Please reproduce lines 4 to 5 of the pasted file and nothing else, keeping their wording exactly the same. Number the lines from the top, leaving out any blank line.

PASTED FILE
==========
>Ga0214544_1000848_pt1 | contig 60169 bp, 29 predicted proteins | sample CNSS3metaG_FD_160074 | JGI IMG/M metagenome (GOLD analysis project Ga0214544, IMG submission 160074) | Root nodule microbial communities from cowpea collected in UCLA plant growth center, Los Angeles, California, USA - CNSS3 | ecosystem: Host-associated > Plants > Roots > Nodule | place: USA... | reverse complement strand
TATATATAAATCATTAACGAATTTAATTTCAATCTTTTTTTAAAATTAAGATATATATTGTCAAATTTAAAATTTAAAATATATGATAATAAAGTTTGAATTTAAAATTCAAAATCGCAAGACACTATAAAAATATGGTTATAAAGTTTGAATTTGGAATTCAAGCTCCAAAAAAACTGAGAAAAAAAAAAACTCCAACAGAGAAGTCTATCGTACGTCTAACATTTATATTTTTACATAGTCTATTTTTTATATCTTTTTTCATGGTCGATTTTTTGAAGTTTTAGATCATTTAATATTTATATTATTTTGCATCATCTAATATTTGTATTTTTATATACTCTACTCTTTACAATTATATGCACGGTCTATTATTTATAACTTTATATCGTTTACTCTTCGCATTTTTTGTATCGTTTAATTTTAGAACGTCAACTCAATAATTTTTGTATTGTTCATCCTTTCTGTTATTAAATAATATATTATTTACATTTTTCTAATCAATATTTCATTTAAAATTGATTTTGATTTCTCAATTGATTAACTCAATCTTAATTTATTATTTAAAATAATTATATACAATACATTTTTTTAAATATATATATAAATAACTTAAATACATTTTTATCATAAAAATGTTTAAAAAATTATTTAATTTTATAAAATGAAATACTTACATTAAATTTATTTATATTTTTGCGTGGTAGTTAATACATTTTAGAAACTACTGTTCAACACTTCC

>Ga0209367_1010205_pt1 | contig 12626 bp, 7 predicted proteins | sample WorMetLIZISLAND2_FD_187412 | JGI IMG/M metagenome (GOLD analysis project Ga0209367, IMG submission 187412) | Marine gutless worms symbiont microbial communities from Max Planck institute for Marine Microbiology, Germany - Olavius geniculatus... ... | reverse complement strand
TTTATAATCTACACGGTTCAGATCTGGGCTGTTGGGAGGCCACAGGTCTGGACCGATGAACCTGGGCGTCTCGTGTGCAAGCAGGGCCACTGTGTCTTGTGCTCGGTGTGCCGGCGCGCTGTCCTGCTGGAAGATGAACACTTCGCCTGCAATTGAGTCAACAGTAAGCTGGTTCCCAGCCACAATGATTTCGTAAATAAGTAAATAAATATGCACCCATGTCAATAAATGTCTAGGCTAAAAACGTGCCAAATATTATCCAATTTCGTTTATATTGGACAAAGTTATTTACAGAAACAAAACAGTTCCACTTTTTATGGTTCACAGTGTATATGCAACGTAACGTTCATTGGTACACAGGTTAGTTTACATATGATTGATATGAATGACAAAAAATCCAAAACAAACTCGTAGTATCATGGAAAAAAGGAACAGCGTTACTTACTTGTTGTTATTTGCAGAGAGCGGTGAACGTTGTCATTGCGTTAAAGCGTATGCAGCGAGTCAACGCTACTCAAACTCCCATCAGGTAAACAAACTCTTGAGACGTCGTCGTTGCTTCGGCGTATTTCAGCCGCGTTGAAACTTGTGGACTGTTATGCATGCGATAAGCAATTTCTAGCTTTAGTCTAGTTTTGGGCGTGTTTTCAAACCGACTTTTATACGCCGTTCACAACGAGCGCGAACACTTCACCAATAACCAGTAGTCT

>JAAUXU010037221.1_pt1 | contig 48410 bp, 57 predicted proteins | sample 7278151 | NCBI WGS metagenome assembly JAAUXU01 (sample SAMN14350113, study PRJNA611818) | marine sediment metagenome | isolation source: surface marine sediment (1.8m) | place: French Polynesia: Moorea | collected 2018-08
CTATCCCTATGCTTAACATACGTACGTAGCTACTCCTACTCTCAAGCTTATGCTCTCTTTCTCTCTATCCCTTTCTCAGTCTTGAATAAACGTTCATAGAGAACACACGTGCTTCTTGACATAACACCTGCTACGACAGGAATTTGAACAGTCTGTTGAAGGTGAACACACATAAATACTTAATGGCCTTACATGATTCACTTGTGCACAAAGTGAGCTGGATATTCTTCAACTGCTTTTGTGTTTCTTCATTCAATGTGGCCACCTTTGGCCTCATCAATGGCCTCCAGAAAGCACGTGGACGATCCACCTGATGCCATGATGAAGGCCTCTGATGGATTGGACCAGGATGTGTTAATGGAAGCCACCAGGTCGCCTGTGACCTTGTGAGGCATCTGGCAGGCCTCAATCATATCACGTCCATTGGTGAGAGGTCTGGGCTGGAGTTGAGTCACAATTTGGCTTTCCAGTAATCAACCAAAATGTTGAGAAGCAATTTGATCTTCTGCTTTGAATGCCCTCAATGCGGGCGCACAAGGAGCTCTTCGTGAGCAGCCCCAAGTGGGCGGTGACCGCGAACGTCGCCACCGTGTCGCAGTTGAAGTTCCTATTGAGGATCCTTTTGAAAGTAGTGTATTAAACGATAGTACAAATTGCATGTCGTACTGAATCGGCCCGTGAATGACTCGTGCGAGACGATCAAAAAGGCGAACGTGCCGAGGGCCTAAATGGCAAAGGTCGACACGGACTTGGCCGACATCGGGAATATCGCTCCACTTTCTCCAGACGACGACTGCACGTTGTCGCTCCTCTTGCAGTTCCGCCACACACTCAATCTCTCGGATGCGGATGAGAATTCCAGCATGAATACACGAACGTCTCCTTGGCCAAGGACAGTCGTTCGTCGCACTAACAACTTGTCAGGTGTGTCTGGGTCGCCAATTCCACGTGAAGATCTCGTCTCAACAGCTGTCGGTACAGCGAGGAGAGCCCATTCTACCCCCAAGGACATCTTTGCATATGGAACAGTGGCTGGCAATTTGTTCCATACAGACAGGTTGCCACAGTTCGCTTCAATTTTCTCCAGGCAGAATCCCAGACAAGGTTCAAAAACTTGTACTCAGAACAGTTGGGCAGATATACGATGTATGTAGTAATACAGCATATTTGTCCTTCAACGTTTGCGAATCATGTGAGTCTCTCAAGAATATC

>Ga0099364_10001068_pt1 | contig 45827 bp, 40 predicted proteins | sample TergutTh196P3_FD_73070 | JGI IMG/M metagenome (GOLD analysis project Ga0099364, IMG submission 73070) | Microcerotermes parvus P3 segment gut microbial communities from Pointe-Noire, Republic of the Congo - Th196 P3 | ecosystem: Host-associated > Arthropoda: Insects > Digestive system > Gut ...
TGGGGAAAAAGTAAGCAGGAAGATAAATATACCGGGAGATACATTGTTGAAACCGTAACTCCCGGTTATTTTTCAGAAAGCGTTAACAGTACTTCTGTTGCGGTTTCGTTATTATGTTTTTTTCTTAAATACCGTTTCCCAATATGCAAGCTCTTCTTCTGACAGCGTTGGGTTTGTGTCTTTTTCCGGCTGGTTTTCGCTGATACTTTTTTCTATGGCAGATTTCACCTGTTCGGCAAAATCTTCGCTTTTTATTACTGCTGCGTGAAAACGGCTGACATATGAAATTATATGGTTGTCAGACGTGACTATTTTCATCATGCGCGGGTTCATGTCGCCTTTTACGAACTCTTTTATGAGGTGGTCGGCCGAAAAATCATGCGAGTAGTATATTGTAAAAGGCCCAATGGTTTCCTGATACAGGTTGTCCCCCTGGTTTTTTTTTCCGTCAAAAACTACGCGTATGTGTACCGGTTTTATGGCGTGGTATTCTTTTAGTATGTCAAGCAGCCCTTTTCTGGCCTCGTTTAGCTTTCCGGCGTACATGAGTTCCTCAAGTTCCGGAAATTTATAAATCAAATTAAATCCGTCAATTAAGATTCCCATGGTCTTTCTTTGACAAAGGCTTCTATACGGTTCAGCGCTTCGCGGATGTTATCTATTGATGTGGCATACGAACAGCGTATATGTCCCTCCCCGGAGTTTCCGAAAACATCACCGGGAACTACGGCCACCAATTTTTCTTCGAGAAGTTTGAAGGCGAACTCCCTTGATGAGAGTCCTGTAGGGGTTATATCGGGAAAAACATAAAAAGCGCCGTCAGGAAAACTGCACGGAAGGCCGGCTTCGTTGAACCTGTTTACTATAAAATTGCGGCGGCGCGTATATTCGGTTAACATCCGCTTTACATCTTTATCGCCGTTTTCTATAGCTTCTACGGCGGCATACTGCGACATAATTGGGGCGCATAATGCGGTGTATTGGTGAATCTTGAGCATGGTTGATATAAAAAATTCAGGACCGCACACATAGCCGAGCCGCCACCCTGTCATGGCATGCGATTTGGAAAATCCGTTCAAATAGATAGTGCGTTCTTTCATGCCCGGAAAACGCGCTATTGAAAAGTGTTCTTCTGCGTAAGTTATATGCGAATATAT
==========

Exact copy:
TTTATAATCTACACGGTTCAGATCTGGGCTGTTGGGAGGCCACAGGTCTGGACCGATGAACCTGGGCGTCTCGTGTGCAAGCAGGGCCACTGTGTCTTGTGCTCGGTGTGCCGGCGCGCTGTCCTGCTGGAAGATGAACACTTCGCCTGCAATTGAGTCAACAGTAAGCTGGTTCCCAGCCACAATGATTTCGTAAATAAGTAAATAAATATGCACCCATGTCAATAAATGTCTAGGCTAAAAACGTGCCAAATATTATCCAATTTCGTTTATATTGGACAAAGTTATTTACAGAAACAAAACAGTTCCACTTTTTATGGTTCACAGTGTATATGCAACGTAACGTTCATTGGTACACAGGTTAGTTTACATATGATTGATATGAATGACAAAAAATCCAAAACAAACTCGTAGTATCATGGAAAAAAGGAACAGCGTTACTTACTTGTTGTTATTTGCAGAGAGCGGTGAACGTTGTCATTGCGTTAAAGCGTATGCAGCGAGTCAACGCTACTCAAACTCCCATCAGGTAAACAAACTCTTGAGACGTCGTCGTTGCTTCGGCGTATTTCAGCCGCGTTGAAACTTGTGGACTGTTATGCATGCGATAAGCAATTTCTAGCTTTAGTCTAGTTTTGGGCGTGTTTTCAAACCGACTTTTATACGCCGTTCACAACGAGCGCGAACACTTCACCAATAACCAGTAGTCT

>JAAUXU010037221.1_pt1 | contig 48410 bp, 57 predicted proteins | sample 7278151 | NCBI WGS metagenome assembly JAAUXU01 (sample SAMN14350113, study PRJNA611818) | marine sediment metagenome | isolation source: surface marine sediment (1.8m) | place: French Polynesia: Moorea | collected 2018-08